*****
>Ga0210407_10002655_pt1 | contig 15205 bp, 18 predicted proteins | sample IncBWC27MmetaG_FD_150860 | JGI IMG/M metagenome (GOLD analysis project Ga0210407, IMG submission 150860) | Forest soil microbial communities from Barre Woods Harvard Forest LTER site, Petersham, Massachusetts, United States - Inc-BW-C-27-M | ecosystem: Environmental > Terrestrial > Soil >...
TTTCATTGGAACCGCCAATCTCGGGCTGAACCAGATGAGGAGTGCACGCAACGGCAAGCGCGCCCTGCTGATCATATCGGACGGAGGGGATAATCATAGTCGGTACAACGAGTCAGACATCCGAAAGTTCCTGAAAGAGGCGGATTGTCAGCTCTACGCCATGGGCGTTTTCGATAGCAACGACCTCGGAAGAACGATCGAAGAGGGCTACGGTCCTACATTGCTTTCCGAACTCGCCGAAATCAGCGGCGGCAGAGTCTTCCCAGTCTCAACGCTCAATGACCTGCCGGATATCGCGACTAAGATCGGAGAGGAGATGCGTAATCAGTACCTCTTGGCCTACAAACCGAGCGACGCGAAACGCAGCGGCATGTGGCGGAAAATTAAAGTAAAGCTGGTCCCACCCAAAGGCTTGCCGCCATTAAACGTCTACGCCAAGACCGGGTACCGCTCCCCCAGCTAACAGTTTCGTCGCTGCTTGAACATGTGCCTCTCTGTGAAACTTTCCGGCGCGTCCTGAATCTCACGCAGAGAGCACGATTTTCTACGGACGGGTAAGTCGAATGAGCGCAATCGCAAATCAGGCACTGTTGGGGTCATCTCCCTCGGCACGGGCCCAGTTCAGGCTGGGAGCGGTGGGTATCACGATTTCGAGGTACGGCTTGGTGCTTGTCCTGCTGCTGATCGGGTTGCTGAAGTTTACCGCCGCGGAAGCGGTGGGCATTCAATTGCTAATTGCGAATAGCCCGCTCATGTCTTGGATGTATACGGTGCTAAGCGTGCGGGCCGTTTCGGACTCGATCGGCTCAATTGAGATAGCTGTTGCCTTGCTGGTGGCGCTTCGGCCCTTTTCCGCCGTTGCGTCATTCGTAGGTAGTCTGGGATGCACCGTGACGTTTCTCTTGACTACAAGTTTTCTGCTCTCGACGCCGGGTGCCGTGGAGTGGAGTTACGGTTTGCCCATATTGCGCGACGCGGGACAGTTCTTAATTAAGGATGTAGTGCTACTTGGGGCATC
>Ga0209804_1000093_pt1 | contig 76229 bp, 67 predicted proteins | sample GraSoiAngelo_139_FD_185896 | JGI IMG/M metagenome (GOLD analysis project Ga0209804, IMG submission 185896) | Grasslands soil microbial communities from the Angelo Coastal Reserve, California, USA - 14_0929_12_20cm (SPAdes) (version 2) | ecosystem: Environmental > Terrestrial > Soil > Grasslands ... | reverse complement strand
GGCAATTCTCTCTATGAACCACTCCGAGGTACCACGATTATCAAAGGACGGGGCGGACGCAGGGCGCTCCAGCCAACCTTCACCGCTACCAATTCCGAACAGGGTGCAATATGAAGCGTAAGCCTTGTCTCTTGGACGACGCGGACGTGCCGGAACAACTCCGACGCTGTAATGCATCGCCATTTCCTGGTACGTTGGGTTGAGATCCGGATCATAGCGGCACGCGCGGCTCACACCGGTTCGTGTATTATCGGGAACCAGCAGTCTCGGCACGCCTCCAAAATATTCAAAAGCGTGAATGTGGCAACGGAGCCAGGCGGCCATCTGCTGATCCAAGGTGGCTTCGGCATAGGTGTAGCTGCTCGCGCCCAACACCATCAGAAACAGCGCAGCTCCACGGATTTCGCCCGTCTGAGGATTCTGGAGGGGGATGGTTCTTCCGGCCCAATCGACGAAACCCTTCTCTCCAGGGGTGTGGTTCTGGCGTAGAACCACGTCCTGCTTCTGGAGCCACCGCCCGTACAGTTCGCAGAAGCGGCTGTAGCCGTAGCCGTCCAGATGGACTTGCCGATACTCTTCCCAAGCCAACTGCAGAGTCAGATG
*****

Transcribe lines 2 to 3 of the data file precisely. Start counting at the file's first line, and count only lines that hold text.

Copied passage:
TTTCATTGGAACCGCCAATCTCGGGCTGAACCAGATGAGGAGTGCACGCAACGGCAAGCGCGCCCTGCTGATCATATCGGACGGAGGGGATAATCATAGTCGGTACAACGAGTCAGACATCCGAAAGTTCCTGAAAGAGGCGGATTGTCAGCTCTACGCCATGGGCGTTTTCGATAGCAACGACCTCGGAAGAACGATCGAAGAGGGCTACGGTCCTACATTGCTTTCCGAACTCGCCGAAATCAGCGGCGGCAGAGTCTTCCCAGTCTCAACGCTCAATGACCTGCCGGATATCGCGACTAAGATCGGAGAGGAGATGCGTAATCAGTACCTCTTGGCCTACAAACCGAGCGACGCGAAACGCAGCGGCATGTGGCGGAAAATTAAAGTAAAGCTGGTCCCACCCAAAGGCTTGCCGCCATTAAACGTCTACGCCAAGACCGGGTACCGCTCCCCCAGCTAACAGTTTCGTCGCTGCTTGAACATGTGCCTCTCTGTGAAACTTTCCGGCGCGTCCTGAATCTCACGCAGAGAGCACGATTTTCTACGGACGGGTAAGTCGAATGAGCGCAATCGCAAATCAGGCACTGTTGGGGTCATCTCCCTCGGCACGGGCCCAGTTCAGGCTGGGAGCGGTGGGTATCACGATTTCGAGGTACGGCTTGGTGCTTGTCCTGCTGCTGATCGGGTTGCTGAAGTTTACCGCCGCGGAAGCGGTGGGCATTCAATTGCTAATTGCGAATAGCCCGCTCATGTCTTGGATGTATACGGTGCTAAGCGTGCGGGCCGTTTCGGACTCGATCGGCTCAATTGAGATAGCTGTTGCCTTGCTGGTGGCGCTTCGGCCCTTTTCCGCCGTTGCGTCATTCGTAGGTAGTCTGGGATGCACCGTGACGTTTCTCTTGACTACAAGTTTTCTGCTCTCGACGCCGGGTGCCGTGGAGTGGAGTTACGGTTTGCCCATATTGCGCGACGCGGGACAGTTCTTAATTAAGGATGTAGTGCTACTTGGGGCATC
>Ga0209804_1000093_pt1 | contig 76229 bp, 67 predicted proteins | sample GraSoiAngelo_139_FD_185896 | JGI IMG/M metagenome (GOLD analysis project Ga0209804, IMG submission 185896) | Grasslands soil microbial communities from the Angelo Coastal Reserve, California, USA - 14_0929_12_20cm (SPAdes) (version 2) | ecosystem: Environmental > Terrestrial > Soil > Grasslands ... | reverse complement strand